Columbus, Ohio (May 21, 2015) – Preservation Ohio, the state’s oldest statewide non-profit preservation organization, today released the 2015 List of Ohio’s Most Endangered Historic Sites at the Ohio Statehouse. This year’s list identifies 13 historically significant Ohio properties that are in jeopardy due to demolition, disinvestment or indifference. Preservation Ohio has presented the annual list for the past 22 years.
Preservation Ohio accepts nominations from any citizen or organization. The organization’s board of trustees selects the final list. Over the years, the list has proven successful in saving some of Ohio’s architectural, cultural and natural heritage. Recognition of the Westcott House in Springfield, a Frank Lloyd Wright design, led to a multi-million dollar restoration. The Anthony Wayne Hotel in Hamilton, the Masonic Temple in Columbus and the Unionville Tavern in Madison share similar stories. Other structures and sites have not been as fortunate. Of the 11 properties on the 2014 list, three have been saved and one lost. The others remain endangered to some degree and Preservation continues to monitor their status and work with local groups to advocate on their behalf.
Circumstances that contribute to the endangered status and result in sites being named to the list typically include one or more of the following factors: demolition threat, abandonment, neglectful owner, dilapidation, obsolete use, lack of money for repairs, out-of-the way location or encroaching sprawl. Preservation Ohio works with local groups to advocate for the endangered sites through education of the historic significance and raising awareness.
The 2015 List of Ohio’s Most Endangered Historic Sites
East Liberty Schoolhouse
Turkeyfoot Lake Road, Akron, Ohio
Built in 1890, and identified as a significant late 19th Century school building in 1996 on the Ohio Historic Inventory, the school has recently been vacant. It has a number of original features. A plan to build a 10-bay gas station on the site is expected to result in a sale in June 2015. The potential developer and current property owner are willing to give the structure to anyone able to move it off the current site. The Green Historical Society is leading efforts at preservation.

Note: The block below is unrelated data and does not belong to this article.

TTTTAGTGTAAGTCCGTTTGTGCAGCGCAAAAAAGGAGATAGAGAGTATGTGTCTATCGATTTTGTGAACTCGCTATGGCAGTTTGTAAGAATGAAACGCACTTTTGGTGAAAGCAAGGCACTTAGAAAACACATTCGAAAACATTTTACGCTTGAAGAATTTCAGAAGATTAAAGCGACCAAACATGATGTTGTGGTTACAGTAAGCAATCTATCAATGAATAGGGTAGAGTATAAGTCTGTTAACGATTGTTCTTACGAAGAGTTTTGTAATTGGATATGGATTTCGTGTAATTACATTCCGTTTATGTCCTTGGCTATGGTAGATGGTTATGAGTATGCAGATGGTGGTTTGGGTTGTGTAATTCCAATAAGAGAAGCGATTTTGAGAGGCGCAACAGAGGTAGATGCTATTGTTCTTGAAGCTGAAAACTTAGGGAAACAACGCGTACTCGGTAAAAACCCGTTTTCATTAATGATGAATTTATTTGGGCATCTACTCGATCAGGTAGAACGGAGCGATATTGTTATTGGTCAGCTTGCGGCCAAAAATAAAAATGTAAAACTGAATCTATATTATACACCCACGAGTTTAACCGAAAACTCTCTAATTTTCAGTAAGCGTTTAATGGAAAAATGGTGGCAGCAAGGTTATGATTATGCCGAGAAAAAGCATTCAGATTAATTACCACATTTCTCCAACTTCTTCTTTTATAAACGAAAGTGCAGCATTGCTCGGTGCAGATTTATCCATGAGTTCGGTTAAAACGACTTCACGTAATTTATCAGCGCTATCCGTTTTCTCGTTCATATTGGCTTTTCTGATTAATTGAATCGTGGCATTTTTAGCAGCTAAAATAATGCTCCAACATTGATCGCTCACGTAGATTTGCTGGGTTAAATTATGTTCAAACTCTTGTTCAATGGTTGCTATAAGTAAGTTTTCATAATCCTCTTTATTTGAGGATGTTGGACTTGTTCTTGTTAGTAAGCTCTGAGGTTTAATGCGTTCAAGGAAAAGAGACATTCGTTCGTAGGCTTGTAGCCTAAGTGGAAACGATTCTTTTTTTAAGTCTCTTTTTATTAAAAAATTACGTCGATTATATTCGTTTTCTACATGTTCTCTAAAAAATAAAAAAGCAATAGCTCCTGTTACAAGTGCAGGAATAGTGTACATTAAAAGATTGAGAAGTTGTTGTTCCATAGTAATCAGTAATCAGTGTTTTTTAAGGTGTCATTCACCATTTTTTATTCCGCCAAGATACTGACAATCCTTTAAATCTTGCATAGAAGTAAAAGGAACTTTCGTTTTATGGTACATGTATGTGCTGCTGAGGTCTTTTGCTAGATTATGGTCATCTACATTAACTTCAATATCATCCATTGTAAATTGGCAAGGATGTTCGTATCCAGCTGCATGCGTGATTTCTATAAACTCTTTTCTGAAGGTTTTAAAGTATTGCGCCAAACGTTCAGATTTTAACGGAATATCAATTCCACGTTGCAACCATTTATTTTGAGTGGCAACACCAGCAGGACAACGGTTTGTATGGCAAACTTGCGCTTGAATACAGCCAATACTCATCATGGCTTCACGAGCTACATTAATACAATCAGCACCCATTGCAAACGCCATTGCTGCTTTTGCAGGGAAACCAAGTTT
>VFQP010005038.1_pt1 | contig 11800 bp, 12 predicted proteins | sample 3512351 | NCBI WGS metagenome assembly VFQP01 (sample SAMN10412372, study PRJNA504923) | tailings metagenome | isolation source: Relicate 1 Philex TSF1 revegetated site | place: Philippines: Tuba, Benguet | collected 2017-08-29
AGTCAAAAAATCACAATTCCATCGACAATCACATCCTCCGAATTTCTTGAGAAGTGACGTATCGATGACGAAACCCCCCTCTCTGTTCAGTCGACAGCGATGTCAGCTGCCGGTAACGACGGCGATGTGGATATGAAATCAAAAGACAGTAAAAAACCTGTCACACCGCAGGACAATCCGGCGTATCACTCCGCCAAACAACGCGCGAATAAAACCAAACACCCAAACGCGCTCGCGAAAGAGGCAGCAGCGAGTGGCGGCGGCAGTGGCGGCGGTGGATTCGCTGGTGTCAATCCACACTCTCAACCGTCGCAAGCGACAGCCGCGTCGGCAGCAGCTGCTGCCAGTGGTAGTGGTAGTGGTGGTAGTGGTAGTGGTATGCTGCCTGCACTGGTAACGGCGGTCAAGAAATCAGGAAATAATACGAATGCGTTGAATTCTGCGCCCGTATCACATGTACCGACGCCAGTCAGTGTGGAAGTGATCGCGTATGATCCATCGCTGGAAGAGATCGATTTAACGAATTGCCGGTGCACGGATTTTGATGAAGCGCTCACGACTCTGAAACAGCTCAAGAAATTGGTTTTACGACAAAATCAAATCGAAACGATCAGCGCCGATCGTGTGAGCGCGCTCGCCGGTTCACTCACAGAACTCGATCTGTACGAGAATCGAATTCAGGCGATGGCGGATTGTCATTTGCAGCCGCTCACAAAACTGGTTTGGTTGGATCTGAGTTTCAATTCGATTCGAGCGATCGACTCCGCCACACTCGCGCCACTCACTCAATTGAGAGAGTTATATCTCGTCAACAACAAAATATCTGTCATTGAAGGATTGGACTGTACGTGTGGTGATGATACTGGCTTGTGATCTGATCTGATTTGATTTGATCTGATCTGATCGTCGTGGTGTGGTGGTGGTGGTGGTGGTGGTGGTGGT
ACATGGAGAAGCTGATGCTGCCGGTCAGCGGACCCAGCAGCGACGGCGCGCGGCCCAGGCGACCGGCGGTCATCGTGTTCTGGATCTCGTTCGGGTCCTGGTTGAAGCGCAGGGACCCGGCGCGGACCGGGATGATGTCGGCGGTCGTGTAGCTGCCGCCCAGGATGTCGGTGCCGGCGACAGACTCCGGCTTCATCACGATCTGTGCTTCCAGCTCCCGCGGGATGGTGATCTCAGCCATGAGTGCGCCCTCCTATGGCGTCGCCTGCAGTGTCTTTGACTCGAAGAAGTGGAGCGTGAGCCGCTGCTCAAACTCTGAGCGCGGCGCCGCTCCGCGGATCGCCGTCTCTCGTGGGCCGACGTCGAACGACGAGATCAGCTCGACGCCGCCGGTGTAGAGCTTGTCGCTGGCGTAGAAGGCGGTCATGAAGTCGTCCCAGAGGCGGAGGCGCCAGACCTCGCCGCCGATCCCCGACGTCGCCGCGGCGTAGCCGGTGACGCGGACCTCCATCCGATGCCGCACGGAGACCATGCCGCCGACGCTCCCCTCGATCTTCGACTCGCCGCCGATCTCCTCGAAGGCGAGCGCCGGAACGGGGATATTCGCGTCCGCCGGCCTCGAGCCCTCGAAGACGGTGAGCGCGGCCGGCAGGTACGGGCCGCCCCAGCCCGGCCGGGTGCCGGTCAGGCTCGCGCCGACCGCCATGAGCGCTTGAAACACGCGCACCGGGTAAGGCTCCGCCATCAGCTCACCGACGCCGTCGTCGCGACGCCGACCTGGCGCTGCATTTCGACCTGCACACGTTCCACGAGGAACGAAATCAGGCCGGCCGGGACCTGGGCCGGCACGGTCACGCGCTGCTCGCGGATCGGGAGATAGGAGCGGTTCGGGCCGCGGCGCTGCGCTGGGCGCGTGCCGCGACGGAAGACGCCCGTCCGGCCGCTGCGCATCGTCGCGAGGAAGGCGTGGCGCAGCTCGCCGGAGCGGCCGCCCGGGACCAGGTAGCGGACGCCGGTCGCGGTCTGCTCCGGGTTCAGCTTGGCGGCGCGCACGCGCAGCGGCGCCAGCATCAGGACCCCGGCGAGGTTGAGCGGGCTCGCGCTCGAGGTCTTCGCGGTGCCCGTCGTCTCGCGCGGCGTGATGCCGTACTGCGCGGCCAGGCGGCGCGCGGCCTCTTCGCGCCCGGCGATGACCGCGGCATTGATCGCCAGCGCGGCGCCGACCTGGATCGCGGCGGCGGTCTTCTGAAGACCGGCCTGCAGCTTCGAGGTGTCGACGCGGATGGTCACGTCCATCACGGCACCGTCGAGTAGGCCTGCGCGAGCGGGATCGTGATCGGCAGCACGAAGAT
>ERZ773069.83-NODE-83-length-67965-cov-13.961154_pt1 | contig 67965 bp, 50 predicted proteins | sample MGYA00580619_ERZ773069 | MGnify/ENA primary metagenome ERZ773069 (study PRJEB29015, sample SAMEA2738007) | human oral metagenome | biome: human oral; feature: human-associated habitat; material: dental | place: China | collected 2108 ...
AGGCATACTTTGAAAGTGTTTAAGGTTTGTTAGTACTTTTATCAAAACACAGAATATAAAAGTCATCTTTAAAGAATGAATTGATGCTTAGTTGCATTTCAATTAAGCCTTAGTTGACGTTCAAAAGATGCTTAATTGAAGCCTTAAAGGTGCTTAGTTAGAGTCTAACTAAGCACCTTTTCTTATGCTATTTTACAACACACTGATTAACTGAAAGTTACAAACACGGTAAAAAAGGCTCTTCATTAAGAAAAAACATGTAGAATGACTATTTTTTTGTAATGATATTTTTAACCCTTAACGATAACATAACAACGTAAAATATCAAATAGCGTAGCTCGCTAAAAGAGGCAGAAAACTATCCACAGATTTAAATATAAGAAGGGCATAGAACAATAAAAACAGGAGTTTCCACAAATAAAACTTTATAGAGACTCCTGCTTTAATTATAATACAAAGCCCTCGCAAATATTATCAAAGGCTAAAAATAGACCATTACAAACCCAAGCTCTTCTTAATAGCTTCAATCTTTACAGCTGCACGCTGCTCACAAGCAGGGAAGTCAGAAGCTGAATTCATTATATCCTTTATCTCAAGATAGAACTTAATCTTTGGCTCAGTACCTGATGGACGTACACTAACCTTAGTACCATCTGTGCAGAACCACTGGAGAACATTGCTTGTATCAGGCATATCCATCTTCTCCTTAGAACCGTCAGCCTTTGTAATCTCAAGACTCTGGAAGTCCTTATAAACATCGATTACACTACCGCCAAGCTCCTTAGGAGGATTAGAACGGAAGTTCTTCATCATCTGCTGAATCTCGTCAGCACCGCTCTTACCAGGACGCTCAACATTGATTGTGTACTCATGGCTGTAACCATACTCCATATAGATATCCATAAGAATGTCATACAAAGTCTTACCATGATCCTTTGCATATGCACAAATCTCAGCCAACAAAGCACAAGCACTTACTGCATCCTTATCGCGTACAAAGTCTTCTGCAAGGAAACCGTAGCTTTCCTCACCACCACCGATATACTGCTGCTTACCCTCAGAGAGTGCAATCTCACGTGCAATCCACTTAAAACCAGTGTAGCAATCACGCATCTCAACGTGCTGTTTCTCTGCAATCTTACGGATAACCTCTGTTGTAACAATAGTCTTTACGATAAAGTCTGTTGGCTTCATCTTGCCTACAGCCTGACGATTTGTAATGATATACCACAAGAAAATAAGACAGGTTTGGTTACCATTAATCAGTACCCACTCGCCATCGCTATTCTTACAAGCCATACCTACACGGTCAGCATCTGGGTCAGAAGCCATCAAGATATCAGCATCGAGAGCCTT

Stone Train Depot/Ashtabula Train Station
32nd Street, Ashtabula, Ohio
The train station, constructed in the 1800s, is vacant and in danger of being demolished in 2015. A local group has been formed to advocate for moving the structure or turning it into a working Amtrak station with a museum and coffee house. The station is within 1000 feet of the deadliest train bridge collapse in U.S. history: an 1876 tragedy resulting in the death of 83 people.
The Peter Pontius House
Market Avenue, Canton, Ohio
The 1835 Federal style house was built by Peter Pontius, a farmer mentioned frequently in history accounts as a township supervisor, trustee and school director. He is credited with a proposal to preserve photos of every school in Ohio with updates every 100 years. Such photos were first completed in 1880 and again in 1980. The house, vacant for the past year, is threatened by a plan to widen Market Avenue, leaving almost no lawn barrier between the house and street. The Plain Township Historical Society is leading advocacy efforts to raise awareness of the architectural style of this and other local sites.
Cedar Bank Earthworks
North of Chillicothe, Ross County, Ohio
Cedar Bank Earthworks is a group of Adena culture earthworks. The site, which was surveyed by Squire and Davis in the 1840s, has never been thoroughly studied. It has an intact 2,000-year-old embankment wall, which is very rare among Ohio’s major earthworks. It can still be seen on the surface and in aerial photography. It is one of the few large earthworks not already preserved within a park.
Elam Drake Farm
Ole Country Lane, Columbus, Ohio
The Elam Drake Farm includes a house, smoke house and thrashing barn built in the early-mid 1800s. It is currently idle and deteriorating. It is situated adjacent to Port Columbus airport. Unconfirmed plans to lease the property for a car rental facility would likely result in demolition. The farm is named for Elam Drake, a mason and brick maker who moved to Columbus in 1831. He built some of Columbus’ earliest brick buildings and many others through the 1850s. Adaptive reuse or moving the buildings are the best opportunities for preservation.